At Shakespeare Infant School our integrated curriculum sets out to develop resilient, inquisitive and independent learners. Our aim is to ensure that the children are supported to leave our school being able to read, write and able to communicate their ideas.
We believe in an integrated approach where learning is purposeful and cross curricular. The projects in each year group are recursive and have been carefully sequenced to enable children the time to revisit and then build upon prior skills. English is at the heart of each of our projects allowing the children to regularly experience a wide, ambitious and exciting variety of reading and writing opportunities.
We believe that all children should have the opportunity to become confident readers. We want our children to have a varied reading diet, with exposure to a range of authors, allowing them to make sense of the world around them. We want to work alongside our school’s parents and carers as we understand that together with consistent commitment we can enable each child to become a lifelong reader.
We understand the importance of talk in our English lessons as it allows children to develop their vocabulary in a sociable yet focused way. We want to provide regular opportunities for the children to be able to communicate with their peers and in turn become a great listener.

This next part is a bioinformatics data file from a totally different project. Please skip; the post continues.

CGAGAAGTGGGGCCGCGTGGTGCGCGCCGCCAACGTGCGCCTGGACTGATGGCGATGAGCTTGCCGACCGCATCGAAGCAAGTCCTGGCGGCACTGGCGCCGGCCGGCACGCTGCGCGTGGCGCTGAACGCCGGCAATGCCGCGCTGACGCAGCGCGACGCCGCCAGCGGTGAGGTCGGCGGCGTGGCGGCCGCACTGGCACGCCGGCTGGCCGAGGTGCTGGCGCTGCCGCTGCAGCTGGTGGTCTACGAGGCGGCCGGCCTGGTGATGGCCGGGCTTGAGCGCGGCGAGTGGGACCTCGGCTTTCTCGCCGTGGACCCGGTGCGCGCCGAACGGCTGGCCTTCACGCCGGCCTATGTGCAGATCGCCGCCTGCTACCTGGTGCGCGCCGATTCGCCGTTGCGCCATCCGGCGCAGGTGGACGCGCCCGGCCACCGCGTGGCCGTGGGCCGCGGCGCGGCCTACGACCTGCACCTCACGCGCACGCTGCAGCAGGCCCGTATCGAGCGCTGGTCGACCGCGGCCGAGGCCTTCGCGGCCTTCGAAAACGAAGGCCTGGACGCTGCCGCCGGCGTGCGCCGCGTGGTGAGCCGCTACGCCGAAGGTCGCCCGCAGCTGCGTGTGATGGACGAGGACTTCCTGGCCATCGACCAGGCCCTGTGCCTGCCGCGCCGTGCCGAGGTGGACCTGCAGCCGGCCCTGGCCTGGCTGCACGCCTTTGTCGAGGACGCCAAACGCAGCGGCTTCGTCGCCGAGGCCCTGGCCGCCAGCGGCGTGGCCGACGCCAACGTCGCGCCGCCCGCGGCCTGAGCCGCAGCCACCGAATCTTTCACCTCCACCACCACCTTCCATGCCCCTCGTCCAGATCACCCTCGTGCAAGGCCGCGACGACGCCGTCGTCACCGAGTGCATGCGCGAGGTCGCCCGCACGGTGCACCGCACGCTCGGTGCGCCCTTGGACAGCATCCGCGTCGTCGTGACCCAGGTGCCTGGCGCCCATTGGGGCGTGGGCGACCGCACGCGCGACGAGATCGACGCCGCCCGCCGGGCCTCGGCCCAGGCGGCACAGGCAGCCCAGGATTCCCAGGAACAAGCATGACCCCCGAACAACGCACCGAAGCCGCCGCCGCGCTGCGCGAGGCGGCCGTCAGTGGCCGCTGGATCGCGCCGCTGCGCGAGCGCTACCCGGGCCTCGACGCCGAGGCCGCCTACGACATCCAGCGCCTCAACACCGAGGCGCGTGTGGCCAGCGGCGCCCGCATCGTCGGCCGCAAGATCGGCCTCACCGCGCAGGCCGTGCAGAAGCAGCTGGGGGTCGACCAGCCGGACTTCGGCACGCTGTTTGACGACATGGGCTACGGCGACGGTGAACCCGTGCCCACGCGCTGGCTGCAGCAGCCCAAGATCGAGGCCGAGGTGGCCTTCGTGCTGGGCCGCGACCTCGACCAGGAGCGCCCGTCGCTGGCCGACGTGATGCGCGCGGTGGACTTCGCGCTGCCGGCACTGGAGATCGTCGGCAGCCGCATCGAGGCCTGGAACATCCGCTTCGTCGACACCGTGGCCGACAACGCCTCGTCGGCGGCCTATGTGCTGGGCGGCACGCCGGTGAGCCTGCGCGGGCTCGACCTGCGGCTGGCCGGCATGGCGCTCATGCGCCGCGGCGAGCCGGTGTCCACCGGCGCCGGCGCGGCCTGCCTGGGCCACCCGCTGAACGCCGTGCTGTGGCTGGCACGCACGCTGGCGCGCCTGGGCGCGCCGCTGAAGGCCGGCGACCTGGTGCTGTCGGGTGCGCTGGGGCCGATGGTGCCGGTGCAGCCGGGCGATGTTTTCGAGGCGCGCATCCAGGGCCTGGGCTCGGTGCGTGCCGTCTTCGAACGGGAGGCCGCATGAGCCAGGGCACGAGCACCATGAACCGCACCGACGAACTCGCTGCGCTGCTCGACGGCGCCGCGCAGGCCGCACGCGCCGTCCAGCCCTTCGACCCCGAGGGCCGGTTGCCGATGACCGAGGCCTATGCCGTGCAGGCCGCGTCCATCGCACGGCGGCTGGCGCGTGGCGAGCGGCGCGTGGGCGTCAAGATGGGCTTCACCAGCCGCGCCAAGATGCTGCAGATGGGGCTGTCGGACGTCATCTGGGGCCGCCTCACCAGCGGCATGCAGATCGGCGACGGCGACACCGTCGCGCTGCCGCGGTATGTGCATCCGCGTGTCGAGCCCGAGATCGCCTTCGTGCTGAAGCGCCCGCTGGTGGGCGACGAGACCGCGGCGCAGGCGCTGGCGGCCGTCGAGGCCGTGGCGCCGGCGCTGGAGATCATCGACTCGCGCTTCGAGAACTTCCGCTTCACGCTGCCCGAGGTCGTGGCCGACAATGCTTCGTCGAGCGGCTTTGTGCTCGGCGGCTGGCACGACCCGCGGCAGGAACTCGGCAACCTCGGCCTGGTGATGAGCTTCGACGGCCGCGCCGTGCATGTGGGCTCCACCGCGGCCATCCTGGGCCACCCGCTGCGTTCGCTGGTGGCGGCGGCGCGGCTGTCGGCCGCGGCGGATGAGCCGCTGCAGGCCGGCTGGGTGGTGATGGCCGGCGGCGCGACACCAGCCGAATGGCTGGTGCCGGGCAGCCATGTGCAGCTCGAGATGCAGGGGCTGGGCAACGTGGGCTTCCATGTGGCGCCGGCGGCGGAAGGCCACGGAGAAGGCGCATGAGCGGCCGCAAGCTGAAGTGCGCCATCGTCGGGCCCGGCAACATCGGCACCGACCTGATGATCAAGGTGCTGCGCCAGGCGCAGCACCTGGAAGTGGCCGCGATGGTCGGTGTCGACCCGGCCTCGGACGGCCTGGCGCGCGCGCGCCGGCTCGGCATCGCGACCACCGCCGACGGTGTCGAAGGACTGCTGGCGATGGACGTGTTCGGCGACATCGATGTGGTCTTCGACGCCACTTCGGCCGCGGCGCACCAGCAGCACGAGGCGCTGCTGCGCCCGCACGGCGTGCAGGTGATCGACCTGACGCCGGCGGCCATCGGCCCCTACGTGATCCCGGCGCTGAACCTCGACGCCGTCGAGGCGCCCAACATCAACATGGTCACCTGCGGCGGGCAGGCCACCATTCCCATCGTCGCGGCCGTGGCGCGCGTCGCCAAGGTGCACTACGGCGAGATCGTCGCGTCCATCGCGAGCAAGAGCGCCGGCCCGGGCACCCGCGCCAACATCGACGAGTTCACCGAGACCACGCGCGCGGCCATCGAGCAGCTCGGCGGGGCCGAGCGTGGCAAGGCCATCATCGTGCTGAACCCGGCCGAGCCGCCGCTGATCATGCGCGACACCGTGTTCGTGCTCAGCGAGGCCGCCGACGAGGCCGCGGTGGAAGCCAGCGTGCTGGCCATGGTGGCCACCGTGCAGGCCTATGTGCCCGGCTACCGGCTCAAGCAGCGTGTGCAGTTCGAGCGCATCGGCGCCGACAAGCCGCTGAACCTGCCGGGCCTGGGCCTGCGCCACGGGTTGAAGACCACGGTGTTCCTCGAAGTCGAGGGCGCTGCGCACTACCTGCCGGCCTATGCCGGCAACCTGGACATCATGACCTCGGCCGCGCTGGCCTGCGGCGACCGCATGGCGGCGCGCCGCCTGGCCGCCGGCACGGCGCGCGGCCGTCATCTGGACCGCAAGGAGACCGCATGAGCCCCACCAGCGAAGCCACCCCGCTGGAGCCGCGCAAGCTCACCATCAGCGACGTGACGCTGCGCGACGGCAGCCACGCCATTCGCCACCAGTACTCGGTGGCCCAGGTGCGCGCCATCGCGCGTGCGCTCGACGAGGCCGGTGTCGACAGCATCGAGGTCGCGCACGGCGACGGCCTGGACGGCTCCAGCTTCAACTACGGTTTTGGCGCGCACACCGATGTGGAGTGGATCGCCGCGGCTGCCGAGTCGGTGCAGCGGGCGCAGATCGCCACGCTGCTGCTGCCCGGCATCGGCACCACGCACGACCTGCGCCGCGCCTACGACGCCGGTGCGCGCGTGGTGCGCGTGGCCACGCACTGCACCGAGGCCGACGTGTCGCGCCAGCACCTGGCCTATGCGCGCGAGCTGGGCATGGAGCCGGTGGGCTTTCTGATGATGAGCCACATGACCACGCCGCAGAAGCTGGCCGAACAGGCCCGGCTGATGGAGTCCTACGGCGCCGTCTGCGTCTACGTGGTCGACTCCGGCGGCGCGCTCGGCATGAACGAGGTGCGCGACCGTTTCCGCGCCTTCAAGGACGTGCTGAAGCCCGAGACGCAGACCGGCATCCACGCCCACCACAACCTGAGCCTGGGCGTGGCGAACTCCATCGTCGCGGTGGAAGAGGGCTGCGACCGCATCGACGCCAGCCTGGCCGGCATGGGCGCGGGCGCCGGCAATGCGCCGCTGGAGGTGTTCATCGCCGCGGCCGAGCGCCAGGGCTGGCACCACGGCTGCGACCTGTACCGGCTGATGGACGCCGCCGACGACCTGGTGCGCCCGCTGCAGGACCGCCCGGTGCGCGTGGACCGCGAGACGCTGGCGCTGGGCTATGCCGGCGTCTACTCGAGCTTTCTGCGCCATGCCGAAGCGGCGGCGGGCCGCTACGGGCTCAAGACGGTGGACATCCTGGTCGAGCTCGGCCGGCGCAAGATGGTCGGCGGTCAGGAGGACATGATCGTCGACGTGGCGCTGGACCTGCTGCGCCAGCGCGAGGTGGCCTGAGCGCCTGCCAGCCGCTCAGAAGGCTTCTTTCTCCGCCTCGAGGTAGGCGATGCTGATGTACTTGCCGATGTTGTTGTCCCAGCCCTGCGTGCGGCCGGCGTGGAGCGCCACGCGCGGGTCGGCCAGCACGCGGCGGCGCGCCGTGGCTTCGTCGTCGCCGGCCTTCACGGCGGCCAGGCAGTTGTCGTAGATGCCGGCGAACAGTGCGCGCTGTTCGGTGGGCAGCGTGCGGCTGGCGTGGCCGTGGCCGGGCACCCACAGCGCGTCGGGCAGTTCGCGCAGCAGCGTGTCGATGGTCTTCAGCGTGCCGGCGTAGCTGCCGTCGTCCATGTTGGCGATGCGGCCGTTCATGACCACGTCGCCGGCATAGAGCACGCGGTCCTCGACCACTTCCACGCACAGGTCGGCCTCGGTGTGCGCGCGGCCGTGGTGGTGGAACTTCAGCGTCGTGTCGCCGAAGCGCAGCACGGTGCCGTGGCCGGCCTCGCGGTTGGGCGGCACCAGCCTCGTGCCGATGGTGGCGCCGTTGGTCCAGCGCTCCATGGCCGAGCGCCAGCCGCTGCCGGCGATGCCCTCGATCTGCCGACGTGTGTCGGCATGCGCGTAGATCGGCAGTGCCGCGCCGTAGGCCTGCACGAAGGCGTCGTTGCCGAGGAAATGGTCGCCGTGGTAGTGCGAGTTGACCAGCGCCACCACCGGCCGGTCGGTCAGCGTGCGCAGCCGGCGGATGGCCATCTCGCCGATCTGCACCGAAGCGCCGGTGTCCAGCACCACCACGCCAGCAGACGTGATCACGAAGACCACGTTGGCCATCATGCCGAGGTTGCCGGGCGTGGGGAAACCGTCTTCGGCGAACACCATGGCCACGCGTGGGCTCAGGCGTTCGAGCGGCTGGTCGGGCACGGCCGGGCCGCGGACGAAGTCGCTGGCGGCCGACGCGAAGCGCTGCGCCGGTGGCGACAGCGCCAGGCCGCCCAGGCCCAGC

Our English curriculum has been designed to be inclusive of all of our children. Staff at our school are reflective to ensure that each child’s literacy journey will be personal and ambitious. We care that all children feel a sense of achievement and therefore feel motivated to learn.
Speaking and Listening
All of our children are taught skills which enable them to listen carefully and to ask and answer questions, to participate in small group and class discussions, to recite stories and rhymes, to take on different roles and voices through drama and role play, to discuss ideas and thoughts with a talking partner, and to participate in structured debates where each child is given a different role.
At Shakespeare Infant school we use the Oxford Reading Tree Scheme to help us to teach the children to read. Our books are organised into colour bands and the children progress through these as they develop their skills. Each week the children share books in class, and take one home to practise. We also have a selection of books in each class which the children choose for home reading. We encourage all children to read at least three books each week and reward them when they do.
All children have a reading diary which they keep in their book bag. Teachers write a comment in the diary each time they share a book with the child and a weekly reading target.